There is a discrepancy in the prevalence of PTSD between older adults and younger adults; findings indicate that the latter experience higher rates of PTSD and increased risk of other comorbid psychiatric disorders. Drs McCarthy and Cook suggest that older adults may not recognize or be willing to admit trauma or its impact.
Research suggests older adults with chronic PTSD are more likely to have a disability or dementia than those who do not have PTSD. Recommendations for health care providers on how to tailor psychotherapy to meet specific needs of older adults are summarized in the article. The recommendations include using repetition to address decreased learning rates from aging and coordination with other health care providers to address concurrent health problems. The article concludes with advice to future researchers and a caution to current providers that the bulk of the literature on traumatized older adults focuses on often white male veterans and that more research is needed to determine generalizability of findings to date.
The preliminary success of electroconvulsive therapy (ECT) on treating PTSD suggests ECT could serve as a complement to existing PTSD treatment and that more rigorous randomized controlled trials could provide evidence for ECT as a standalone treatment for PTSD. Dr Youssef strongly advocates for continued research and implementation of ECT and addresses changes and improvements in ECT over the last few decades. ECT technology has become safer with fewer risks of adverse cognitive effects.
Hippocampal neurogenesis is a proposed mechanism of action to explain how ECT improves PTSD symptoms-preclinical studies have found that electroconvulsive stimulation can induce neurogenesis and neuroplasticity. Dr Youssef proposes a few other possible mechanisms, such as traumatic memory deconsolidation.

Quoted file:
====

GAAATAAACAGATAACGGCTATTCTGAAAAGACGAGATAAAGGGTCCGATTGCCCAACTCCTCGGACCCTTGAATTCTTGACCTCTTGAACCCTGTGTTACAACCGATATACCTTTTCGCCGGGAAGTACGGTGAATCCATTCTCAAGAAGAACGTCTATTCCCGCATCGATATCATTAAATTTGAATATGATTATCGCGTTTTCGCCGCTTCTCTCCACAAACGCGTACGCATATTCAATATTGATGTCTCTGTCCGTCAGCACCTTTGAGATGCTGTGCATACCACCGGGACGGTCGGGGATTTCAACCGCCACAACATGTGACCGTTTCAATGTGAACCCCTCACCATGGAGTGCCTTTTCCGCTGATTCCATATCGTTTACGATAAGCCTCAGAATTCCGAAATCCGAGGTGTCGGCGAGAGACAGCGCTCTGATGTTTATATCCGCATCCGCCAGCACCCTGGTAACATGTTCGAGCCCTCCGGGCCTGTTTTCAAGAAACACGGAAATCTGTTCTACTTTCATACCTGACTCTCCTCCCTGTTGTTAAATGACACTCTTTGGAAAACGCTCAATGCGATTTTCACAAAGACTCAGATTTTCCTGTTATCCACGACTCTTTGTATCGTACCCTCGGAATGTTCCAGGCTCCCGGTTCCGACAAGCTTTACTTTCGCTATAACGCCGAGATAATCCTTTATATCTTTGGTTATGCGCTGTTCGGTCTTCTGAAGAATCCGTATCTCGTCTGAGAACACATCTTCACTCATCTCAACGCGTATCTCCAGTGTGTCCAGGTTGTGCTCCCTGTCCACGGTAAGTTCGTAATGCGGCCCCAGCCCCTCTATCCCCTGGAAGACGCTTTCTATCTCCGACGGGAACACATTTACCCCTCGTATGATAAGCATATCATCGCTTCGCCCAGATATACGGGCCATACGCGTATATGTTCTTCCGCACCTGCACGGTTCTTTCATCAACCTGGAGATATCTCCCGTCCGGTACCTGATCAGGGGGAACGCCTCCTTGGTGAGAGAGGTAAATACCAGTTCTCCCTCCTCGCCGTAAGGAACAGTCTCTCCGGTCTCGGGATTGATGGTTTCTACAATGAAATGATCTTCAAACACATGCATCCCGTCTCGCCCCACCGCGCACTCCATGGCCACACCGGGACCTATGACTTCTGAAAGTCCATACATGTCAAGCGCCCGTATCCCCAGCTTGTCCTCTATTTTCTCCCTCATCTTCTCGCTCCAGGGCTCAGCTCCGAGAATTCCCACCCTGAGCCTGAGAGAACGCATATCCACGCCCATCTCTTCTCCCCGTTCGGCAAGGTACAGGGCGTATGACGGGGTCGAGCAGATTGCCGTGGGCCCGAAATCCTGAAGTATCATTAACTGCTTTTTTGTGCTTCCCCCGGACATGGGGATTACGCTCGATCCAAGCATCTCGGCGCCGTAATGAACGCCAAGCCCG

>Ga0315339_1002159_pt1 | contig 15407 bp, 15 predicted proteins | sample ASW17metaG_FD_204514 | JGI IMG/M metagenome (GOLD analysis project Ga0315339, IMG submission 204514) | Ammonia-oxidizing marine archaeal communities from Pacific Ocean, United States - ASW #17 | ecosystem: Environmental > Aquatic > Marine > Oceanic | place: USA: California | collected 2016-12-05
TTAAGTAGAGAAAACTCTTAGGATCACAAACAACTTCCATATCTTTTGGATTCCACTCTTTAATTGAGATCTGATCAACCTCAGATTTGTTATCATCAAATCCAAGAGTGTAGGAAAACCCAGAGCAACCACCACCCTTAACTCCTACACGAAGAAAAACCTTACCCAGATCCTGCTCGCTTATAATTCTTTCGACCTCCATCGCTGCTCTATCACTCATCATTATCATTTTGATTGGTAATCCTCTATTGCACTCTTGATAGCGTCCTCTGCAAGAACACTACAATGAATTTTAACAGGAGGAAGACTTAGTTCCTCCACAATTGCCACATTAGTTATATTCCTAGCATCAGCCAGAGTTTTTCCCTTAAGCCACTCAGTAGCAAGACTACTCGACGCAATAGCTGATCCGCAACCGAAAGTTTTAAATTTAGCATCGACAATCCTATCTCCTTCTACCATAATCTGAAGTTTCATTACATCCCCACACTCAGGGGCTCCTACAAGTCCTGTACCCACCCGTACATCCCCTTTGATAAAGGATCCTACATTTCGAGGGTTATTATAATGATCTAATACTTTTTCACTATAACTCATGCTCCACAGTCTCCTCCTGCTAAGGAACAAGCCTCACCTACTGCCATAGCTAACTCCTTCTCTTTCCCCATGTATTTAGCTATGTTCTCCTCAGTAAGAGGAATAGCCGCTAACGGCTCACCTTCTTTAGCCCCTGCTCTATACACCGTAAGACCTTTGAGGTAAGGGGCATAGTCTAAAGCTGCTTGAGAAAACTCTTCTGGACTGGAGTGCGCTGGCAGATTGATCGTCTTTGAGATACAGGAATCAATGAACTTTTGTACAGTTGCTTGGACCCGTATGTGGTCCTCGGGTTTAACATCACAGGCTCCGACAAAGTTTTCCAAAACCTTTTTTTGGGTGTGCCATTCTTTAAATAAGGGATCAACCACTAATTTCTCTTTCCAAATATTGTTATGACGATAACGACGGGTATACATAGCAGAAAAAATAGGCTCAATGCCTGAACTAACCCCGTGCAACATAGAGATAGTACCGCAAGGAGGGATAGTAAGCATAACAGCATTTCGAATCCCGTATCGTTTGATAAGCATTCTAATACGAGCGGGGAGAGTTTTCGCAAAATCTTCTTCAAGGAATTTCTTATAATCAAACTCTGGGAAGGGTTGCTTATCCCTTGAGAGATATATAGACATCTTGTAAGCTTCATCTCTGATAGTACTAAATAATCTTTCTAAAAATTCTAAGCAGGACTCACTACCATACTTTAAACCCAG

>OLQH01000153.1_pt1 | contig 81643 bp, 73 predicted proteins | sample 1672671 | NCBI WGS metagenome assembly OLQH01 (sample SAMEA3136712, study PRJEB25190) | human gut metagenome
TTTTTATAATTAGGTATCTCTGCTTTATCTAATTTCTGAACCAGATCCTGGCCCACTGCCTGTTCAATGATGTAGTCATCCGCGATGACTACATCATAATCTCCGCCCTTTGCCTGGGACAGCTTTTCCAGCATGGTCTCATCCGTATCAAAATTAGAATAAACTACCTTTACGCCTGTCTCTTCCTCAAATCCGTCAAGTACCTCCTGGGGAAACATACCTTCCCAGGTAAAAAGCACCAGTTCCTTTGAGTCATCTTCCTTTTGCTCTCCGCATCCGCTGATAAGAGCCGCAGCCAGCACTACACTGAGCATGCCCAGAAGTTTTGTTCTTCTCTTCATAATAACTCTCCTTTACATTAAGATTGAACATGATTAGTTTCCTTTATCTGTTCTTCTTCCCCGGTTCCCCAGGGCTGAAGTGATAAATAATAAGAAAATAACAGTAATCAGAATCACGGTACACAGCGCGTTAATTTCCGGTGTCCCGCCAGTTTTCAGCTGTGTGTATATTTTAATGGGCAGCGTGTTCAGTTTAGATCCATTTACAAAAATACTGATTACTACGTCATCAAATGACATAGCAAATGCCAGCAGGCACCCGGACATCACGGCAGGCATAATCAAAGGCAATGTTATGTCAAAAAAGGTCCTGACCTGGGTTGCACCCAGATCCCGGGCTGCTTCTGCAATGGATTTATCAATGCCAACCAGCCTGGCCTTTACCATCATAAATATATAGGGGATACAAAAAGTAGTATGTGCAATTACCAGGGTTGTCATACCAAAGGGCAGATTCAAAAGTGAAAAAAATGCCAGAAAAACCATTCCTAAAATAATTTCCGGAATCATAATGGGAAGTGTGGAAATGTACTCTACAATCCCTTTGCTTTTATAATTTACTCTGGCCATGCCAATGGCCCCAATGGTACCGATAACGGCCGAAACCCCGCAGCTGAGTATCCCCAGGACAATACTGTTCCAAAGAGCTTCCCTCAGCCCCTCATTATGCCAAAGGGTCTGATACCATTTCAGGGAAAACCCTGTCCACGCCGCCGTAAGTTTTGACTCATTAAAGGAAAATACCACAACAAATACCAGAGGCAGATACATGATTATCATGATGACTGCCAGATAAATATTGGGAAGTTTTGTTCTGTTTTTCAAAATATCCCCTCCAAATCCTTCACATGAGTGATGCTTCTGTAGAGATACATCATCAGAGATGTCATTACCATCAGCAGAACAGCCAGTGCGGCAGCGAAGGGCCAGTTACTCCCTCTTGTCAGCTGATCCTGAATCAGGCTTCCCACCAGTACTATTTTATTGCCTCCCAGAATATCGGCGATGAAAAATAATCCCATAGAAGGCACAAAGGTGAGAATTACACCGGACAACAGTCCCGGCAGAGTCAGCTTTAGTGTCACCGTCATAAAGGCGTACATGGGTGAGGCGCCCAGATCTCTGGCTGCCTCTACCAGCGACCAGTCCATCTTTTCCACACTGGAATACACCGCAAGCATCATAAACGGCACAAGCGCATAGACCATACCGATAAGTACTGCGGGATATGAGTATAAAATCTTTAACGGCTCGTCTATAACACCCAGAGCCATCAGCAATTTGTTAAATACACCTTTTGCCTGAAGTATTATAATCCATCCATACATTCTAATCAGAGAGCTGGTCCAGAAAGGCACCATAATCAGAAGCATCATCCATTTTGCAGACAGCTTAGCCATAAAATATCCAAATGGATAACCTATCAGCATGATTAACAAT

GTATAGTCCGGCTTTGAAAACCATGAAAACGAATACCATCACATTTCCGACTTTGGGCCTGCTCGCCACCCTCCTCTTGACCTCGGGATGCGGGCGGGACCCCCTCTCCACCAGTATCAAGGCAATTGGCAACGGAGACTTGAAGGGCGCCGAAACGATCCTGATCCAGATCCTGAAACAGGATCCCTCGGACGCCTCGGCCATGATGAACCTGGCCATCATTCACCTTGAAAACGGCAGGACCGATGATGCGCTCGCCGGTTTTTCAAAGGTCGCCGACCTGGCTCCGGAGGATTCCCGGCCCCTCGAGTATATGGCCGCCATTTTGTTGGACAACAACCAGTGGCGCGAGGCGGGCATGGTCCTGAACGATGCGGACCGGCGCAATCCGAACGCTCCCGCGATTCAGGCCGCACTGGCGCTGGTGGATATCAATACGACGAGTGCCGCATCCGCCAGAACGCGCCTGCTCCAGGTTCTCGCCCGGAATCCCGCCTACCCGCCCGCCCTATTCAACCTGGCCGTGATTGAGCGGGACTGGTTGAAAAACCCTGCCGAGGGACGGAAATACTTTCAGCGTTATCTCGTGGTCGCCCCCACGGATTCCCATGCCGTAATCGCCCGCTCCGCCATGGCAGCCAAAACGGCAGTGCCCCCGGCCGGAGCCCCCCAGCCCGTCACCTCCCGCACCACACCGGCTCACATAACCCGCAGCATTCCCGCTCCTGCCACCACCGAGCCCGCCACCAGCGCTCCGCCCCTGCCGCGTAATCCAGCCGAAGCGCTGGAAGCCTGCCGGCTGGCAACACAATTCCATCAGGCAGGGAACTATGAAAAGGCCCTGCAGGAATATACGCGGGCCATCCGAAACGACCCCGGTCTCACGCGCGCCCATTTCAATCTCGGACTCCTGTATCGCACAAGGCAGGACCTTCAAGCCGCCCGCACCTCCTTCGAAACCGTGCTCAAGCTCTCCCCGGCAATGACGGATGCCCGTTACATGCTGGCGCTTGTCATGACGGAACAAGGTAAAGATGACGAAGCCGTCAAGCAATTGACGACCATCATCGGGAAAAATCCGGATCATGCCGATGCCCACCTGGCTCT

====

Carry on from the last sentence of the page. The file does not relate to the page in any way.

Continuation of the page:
Dr Youssef explains that it is worth exploring ECT as a potential treatment for PTSD since “a high percentage of patients [with PTSD] still do not achieve remission (or response) from multiple trials of both pharmacotherapy and psychotherapy.” The preliminary data on the role of ECT in PTSD seems promising. However, although human studies to date are positive, the studies so far are preliminary and publication bias where negative studies may not have been published cannot be ruled out. Thus, a definitive, well-powered, randomized controlled clinical trial to confirm or revoke the initial studies is warranted, especially given the severe burden, grave suffering and treatment-resistance of standard therapeutics in many patients recovering from PTSD.
In this Special Report
Accelerated Resolution Therapy for PTSD
Treating Recalcitrant PTSD With ECT: Are We There Yet?
Complementary and Integrative Health Approaches for PTSD
Dr Davis is Associate Chief of Staff, Research and Development Service, Tuscaloosa VA Medical Center, Tuscaloosa, AL; and Professor of Psychiatry, University of Alabama School of Medicine, Department of Psychiatry, Birmingham, AL. Dr Davis reports that she has no conflicts of interest concerning the subject matter of this Special Report.